Trump’s foray into trade protectionism has disturbed even some within his own party. His chief economic adviser, Gary Cohn, resigned this week after Trump announced the steel and aluminum levies. Conservative groups like the Heritage Foundation and the American Legislative Exchange Council earlier spoke out against the solar tariffs.
California companies said the tariffs come on top of reduced government rebates for solar in the state, which means it takes consumers longer to recoup the cost of installations. “We had a steadily lowering cost of solar, and to reverse that is absolutely the wrong direction to go,” said Bernadette Del Chiaro, executive director of the California Solar and Storage Association.
Del Chiaro said the federal tariffs would add $600 to $700 to the cost of the average home solar system. That might dissuade some investors, but will amount to only a temporary setback. “It’s not going to knock the legs out from under the solar industry,” Del Chiaro said. “We will adjust. We will move on.”
The charges Trump imposed fell short of the 50 percent tariff two U.S. manufacturers had requested. For U.S.-based cell and panel makers, “the tariff is not going to be enough to make them price- competitive,” predicted Kadish. “This is more a talking point than an effective economic reality.”
But representatives of America’s struggling solar manufacturers cheered Trump for striking back against foreign interests. They said the competitors, particularly the Chinese, have stolen American technology and then cornered the market by using their government subsidies to lower their prices to predatory levels.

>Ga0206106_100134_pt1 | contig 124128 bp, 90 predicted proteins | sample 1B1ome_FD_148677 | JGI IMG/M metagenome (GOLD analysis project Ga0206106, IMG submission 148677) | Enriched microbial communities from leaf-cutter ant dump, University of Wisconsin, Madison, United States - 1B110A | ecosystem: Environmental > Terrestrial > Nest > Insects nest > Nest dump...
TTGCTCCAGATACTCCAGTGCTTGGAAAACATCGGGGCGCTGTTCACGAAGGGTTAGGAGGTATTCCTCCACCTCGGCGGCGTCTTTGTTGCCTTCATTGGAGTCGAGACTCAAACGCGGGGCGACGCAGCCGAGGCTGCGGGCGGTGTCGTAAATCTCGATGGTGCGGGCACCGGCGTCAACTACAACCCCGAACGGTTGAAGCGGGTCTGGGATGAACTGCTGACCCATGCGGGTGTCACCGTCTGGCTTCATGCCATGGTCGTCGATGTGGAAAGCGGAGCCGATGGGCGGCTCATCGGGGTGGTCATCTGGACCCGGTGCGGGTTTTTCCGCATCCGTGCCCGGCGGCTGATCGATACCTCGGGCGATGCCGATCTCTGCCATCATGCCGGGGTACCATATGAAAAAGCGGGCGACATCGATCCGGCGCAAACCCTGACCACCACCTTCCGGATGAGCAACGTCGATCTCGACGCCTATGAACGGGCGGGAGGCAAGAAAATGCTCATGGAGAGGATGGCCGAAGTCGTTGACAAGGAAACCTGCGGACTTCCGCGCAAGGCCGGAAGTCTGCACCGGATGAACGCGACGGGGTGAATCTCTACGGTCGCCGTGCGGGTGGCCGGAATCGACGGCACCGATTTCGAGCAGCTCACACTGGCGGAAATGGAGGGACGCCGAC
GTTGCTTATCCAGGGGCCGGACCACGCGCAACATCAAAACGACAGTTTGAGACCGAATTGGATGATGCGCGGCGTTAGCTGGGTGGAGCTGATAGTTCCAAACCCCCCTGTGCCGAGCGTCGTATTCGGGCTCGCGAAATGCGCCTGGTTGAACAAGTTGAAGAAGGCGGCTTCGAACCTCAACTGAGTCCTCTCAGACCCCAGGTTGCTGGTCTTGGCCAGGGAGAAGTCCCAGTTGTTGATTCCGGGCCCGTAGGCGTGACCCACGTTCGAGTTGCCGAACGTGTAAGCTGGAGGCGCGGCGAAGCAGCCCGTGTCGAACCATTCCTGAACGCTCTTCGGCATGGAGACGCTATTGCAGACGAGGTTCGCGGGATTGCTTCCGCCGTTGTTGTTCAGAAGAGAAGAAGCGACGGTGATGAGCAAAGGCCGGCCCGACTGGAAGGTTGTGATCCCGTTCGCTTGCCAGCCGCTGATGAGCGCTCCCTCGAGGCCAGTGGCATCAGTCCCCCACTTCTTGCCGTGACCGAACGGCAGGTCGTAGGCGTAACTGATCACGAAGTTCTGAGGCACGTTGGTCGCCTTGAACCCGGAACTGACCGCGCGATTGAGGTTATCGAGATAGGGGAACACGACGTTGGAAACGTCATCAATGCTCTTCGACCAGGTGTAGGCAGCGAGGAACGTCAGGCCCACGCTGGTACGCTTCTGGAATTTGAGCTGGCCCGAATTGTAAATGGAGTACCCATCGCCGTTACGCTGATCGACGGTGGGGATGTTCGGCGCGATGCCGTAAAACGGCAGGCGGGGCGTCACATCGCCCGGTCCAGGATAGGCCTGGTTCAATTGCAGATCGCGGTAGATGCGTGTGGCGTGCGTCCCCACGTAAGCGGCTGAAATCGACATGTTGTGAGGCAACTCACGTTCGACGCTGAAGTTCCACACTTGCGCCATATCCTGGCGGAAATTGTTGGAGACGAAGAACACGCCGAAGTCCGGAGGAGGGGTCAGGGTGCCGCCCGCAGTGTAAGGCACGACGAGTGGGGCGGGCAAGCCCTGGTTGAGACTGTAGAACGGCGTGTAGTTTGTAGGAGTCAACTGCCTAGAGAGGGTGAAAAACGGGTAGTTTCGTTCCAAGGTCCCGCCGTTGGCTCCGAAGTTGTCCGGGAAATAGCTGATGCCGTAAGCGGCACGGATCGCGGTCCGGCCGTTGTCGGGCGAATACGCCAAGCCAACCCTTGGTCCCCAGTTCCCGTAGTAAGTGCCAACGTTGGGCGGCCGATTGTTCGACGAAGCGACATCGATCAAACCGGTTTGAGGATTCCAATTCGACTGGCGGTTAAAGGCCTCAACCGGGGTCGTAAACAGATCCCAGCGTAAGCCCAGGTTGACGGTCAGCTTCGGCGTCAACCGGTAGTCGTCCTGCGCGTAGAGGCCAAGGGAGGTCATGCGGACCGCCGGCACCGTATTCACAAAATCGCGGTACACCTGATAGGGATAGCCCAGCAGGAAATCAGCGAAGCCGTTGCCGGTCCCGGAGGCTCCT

“It’s important to put our foot down, and this is the place to do it,” said Greg Autry, assistant professor of clinical entrepreneurship at the University of Southern California's Lloyd Greif Center for Entrepreneurial Studies. “We can’t let our technology just be transferred to other countries and used to undercut our own industries. That is just not a sustainable model for our country.” Autry called it “obscene” for U.S. installers to object to the Trump tariff and assuming that they should benefit from cheap technology pilfered from the U.S.
About 30 U.S. solar cell and panel makers were driven out of business by cheap foreign imports, said one of the surviving manufacturers, SolarWorld Americas. SolarWorld’s plant in Hillsboro, Oregon, employed 1,300 people before its German parent company went bankrupt in 2017. It’s now at less than 400 workers but is “ramping up” hiring, following the imposition of the tariff, said Tim Brightbill, a lawyer who represents the company. The firm’s goal is to double production to 184 million solar cells a year and almost four million 3-by-5-foot solar panels.
A second U.S. manufacturer, Suniva, also fell into bankruptcy and its future remains unclear. Representatives could not be reached for comment.
Industry publications have named another firm poised to take advantage of the increased cost of imports: JinkoSolar. The company has said it plans to build a factory in Jacksonville, Florida, to make solar cells and panels. About 200 jobs are promised. The parent company, one of the world's biggest solar manufacturers, is based in China.